What does that Web search say about your credit?
For Chinese consumers, what you search for online soon could determine whether you’re eligible for a loan.
Through a landmark deal with Hollywood credit scoring firm ZestFinance, China’s leading search engine, Baidu, soon will assign credit scores to its users based on search, location and payment data.
A handful of Chinese companies already judge creditworthiness based on the shopping and payment histories of their customers, but Baidu’s plan to use search data appears to be a first.
“Nobody’s ever been able to turn search data into credit data,” said Douglas Merrill, chief executive of ZestFinance, which also will get an equity investment from Baidu as part of the deal. Merrill would not disclose terms of the investment.
Aaron Rieke of consulting firm Upturn, which has tracked various alternative credit scoring firms, said the deal, thanks to Baidu’s size, would mark the first time a company has taken such a vast amount of information about online behavior and used it to make credit decisions.
“They’re going to have a lot of data,” Rieke said. “It’s an important moment. Once you’re going to be judged by the byproducts of online activity, that’s a brave new world.”
ZestFinance, founded in 2009, specializes in scoring the creditworthiness of borrowers who have little or no credit history. The firm uses complex algorithms that look for correlations between creditworthiness and all kinds of nontraditional credit information.
In the U.S., it makes consumer loans under the brand Basix, and judges customers based on a wide array of information gleaned from data brokers and other sources. In China, e-commerce site JD.com uses ZestFinance’s systems to underwrite loans to its customers based on their browsing and transaction history.
But the deal with Baidu takes things a step further, setting ZestFinance’s system loose on a huge trove of information about what consumers are looking for online, where they go and what they purchase through merchants on Baidu’s e-commerce platform.
Though much of that information has nothing to do with money, Merrill said behavioral data can weed out fraud and produce solid credit information.
“If you get enough data about people’s behavior, you’ll be able to extract information about ability to repay and willingness to repay,” Merrill said.
Because of the vagaries of ZestFinance’s system, which may find correlations that are far from obvious, it’s difficult to say precisely how the Baidu scores will work or what factors will lead to a good or bad score.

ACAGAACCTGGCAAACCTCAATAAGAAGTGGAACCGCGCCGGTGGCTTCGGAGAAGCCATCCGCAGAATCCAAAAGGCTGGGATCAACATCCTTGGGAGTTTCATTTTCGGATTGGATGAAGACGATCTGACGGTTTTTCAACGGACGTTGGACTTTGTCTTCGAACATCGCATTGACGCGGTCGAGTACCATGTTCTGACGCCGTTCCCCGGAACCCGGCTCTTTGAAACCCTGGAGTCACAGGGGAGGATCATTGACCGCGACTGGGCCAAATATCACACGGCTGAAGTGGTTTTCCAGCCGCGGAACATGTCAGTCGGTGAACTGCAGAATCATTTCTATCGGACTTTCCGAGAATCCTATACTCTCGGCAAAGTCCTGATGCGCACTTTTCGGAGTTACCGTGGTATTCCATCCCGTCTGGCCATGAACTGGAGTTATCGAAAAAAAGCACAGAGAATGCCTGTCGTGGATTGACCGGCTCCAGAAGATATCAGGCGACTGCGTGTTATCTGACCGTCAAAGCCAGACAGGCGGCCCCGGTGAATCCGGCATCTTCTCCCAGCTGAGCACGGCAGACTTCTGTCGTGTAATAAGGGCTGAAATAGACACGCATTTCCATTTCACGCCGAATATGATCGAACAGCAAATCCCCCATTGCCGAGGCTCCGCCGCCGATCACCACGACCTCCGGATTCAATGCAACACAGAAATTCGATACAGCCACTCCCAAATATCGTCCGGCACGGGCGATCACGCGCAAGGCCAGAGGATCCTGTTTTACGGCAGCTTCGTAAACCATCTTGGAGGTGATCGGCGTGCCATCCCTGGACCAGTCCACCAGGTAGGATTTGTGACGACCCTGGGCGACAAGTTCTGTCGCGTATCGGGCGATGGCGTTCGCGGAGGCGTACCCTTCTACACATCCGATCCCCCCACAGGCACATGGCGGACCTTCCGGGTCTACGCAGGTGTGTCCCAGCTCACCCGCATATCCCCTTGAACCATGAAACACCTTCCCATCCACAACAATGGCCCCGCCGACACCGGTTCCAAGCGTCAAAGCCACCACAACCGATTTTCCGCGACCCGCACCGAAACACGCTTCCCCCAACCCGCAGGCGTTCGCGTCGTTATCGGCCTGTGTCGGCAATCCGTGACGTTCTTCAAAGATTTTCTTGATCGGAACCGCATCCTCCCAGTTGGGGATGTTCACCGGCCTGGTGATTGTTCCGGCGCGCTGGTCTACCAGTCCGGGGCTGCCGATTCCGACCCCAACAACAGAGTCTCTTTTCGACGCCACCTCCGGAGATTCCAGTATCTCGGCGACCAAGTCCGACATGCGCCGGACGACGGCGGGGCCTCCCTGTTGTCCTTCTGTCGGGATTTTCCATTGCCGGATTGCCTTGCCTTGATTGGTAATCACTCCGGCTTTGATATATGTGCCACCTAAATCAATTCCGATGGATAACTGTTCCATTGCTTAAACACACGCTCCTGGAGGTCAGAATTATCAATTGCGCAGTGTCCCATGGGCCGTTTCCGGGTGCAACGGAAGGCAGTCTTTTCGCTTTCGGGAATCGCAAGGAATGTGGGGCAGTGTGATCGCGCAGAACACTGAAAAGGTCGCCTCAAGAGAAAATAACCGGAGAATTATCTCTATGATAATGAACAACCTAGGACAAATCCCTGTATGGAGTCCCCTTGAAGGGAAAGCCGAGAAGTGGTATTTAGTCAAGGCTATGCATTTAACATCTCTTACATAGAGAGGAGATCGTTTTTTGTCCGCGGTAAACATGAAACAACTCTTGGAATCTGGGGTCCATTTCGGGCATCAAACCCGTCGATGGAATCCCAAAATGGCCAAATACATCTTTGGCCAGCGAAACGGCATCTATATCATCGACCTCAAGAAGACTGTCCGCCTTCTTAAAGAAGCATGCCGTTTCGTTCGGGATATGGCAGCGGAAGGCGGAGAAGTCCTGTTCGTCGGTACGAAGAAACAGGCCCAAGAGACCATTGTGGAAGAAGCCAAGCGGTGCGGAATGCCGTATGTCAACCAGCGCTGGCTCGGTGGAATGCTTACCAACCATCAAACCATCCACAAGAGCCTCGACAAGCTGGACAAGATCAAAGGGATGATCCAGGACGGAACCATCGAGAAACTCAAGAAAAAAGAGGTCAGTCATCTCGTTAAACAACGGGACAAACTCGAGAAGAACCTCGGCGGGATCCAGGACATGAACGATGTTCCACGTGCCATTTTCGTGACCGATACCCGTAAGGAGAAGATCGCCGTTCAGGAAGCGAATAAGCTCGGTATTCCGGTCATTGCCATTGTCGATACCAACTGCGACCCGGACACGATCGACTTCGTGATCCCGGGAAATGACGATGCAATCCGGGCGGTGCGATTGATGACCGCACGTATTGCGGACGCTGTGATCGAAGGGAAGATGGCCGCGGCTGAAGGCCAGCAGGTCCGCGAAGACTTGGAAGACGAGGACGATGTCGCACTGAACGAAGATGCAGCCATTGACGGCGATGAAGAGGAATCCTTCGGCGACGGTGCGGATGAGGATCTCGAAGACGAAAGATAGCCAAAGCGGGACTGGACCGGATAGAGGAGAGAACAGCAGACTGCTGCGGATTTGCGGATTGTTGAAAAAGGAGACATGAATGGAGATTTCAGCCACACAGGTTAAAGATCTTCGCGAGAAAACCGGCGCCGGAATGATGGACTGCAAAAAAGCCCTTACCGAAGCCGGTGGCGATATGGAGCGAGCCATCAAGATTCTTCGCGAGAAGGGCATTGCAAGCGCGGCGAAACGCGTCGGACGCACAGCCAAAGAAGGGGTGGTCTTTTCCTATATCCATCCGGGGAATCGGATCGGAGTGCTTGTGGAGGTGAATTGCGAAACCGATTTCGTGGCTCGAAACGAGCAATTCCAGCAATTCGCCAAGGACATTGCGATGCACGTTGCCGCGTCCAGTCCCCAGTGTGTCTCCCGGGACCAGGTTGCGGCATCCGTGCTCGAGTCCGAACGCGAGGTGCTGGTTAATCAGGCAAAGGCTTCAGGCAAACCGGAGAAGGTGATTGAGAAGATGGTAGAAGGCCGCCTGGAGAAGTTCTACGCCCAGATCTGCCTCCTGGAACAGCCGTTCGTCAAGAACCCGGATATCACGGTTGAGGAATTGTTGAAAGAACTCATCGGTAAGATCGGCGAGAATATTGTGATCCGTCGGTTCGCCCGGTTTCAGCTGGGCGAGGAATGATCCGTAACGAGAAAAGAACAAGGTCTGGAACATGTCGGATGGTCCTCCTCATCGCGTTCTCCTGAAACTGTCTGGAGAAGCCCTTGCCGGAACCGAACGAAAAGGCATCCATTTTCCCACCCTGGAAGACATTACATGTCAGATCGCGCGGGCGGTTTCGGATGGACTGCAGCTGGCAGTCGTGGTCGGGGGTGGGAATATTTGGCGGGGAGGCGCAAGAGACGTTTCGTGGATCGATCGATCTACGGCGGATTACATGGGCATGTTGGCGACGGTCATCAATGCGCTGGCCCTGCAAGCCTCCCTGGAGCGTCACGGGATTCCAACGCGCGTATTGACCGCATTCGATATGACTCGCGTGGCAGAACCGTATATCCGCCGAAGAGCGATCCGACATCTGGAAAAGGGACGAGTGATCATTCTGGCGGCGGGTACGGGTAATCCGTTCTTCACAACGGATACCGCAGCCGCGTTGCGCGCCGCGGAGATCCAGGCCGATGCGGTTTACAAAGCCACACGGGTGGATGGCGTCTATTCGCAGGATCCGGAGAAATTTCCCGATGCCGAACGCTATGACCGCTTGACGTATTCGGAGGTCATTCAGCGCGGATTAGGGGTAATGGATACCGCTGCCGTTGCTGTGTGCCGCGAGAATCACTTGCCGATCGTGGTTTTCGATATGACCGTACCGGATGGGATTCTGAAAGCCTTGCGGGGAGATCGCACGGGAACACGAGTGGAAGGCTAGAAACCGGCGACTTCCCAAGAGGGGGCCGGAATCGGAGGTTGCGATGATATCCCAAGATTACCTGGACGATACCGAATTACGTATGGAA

For instance, in ZestFinance’s U.S. lending practice, Merrill has said that borrowers who fill out a loan application using proper capitalization are more likely to repay than those who use all capital letters — though Merrill also acknowledges he’s not sure why that is.
The deal with ZestFinance comes less than a year after Baidu and Chinese finance firm Citic Group announced plans to start a new bank, to be called Baixin Bank.
At the time, Baidu said in a statement that its search data could “help the bank understand the individual needs of customers.” Now, by working with ZestFinance, it’s likely planning to use that same data to help it underwrite credit cards, loans and other financial products for hundreds of millions of potential customers.
In a statement announcing the deal with ZestFinance, Tony Yip, Baidu’s head of investments, said the deal will “help transform the financial services market in China.” The company declined to comment beyond a news release announcing the deal.
China’s consumer credit market is growing fast, but it’s still relatively small, and most Chinese consumers don’t have a traditional credit score.
In December, Fitch Ratings estimated about 35% of Chinese consumers — or about 350 million out of an adult population of more than 1 billion — had a formal credit history. By comparison, about 89% of American adults have a credit record, according to the federal Consumer Financial Protection Bureau.
That gap has pushed other Chinese firms to look for new ways to estimate consumers’ creditworthiness.
Last year, Ant Financial, an affiliate of Beijing e-commerce giant Alibaba, unveiled Sesame, which builds a credit score based on factors including the volume of purchases a customer makes with Ant’s Alipay payment system and whether a customer pays bills on time.
Though it may seem creepy to judge creditworthiness based on someone’s Web search or location history, Rieke of Upturn said it’s likely that such a system will give consumers more access to credit.
“If someone has no traditional credit, those things will yield something that’s better than nothing,” he said.
Indeed, Merrill said the Baidu-ZestFinance deal is aimed at scoring consumers who are left out of the system now.
“Today, three out of four Chinese citizens can’t get fair and transparent credit,” he said. “For a small amount of very carefully handled loss of privacy, to get more easily available credit, I think that’s going to be an easy choice.”
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